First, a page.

Plaintiff appealed, and in an unpublished opinion dated August 1, 2005, we reversed and remanded the matter, noting that the evidence, viewed in a light most favorable to the plaintiff, could lead a rational jury to reasonably reach a conclusion in favor of plaintiff. Fox v. Taubman Co., No. A-2983-03T5 (App. Div. Aug. 1, 2005) (slip op. at 21). Prutaub subsequently filed another motion for summary judgment which the court granted on March 31, 2006.

The matter against Taubman alone proceeded to trial before a jury on May 1 and May 2, 2006. Plaintiff presented the testimony of five witnesses: Alexander Lisse, Pat Matullo, Thomas Maher, Philip Kehoe and plaintiff James D. Fox.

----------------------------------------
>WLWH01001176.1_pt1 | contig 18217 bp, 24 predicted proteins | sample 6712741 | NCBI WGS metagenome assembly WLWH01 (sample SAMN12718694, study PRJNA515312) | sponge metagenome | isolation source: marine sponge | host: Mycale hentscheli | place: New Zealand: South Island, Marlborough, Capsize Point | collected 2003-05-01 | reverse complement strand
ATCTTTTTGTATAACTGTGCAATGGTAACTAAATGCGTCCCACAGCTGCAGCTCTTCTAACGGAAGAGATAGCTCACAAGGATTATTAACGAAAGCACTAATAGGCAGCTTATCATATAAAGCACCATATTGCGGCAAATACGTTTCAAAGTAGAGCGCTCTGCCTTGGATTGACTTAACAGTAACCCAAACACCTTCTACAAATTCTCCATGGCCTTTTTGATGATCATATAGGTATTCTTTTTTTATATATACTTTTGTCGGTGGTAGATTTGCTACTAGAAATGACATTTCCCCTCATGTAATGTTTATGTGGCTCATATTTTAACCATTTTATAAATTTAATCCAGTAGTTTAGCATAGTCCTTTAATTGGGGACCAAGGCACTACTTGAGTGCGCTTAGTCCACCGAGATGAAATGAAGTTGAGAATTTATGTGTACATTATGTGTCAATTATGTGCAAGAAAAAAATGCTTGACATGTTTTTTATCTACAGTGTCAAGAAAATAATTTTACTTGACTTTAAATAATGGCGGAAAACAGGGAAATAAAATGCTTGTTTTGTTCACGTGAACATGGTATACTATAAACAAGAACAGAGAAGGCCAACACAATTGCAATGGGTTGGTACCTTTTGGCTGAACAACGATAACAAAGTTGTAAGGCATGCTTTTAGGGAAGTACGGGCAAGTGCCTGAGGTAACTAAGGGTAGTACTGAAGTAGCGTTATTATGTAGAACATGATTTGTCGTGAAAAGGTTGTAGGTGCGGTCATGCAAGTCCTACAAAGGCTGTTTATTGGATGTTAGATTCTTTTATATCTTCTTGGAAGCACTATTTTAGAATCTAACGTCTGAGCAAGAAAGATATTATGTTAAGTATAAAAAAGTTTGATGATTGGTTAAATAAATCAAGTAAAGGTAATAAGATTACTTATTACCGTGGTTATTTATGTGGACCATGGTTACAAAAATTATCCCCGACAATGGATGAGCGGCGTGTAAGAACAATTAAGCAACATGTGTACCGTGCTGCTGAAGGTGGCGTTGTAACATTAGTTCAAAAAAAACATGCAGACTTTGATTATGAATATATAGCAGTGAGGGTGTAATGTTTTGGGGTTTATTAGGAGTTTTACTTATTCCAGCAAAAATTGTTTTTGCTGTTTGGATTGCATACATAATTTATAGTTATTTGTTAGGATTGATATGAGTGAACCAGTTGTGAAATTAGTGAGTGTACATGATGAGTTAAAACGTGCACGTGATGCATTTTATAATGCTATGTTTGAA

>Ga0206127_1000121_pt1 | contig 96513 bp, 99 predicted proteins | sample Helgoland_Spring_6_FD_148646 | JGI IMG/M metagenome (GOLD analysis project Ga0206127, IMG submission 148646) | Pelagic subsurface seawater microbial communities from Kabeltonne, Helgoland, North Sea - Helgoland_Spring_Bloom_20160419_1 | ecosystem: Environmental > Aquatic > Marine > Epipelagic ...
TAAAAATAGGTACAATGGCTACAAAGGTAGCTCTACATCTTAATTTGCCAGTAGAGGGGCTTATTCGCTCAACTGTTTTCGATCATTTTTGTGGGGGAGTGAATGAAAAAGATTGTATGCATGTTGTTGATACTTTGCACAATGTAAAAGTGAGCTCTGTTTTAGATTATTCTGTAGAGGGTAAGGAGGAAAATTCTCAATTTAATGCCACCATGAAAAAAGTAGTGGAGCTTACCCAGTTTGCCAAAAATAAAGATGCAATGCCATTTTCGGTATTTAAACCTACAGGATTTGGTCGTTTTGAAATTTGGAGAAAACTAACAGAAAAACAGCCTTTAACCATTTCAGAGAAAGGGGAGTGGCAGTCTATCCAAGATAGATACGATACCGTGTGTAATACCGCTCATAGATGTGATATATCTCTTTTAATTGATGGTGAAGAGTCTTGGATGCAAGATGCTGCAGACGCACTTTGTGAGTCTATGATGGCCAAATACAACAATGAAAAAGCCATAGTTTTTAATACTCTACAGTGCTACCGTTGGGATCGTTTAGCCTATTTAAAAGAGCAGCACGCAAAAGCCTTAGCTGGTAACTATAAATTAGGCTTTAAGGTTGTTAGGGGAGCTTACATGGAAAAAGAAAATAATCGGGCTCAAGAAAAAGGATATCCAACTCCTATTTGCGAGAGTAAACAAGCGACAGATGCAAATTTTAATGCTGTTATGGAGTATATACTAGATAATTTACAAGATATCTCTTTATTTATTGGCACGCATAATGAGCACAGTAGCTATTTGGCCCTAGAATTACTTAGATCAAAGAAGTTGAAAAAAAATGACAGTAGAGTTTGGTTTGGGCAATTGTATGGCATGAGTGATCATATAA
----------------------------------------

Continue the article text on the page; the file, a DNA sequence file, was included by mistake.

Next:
Alexander Lisse is a licensed architect in the State of New Jersey with approximately twenty-five years of experience. He was offered, without objection, as an expert witness with knowledge of codes and regulations affecting the design of buildings and structures. At plaintiff's request, Lisse inspected a particular area of the top level of the parking garage at the Mall that was identified by plaintiff. Lisse described that area as a perimeter wall that was forty-two inches high off the driving surface. He observed that near the base of the wall was a "step-like thing," sometimes referred to as a wheel stop, that was about twelve inches high and fourteen and a half inches across the top. The surfaces were all concrete and the horizontal surfaces had a textured anti-slip coating or membrane that served as a "barrier between the weather, salt, et cetera, and the concrete." The vertical surface had the basic protective coating but was not textured.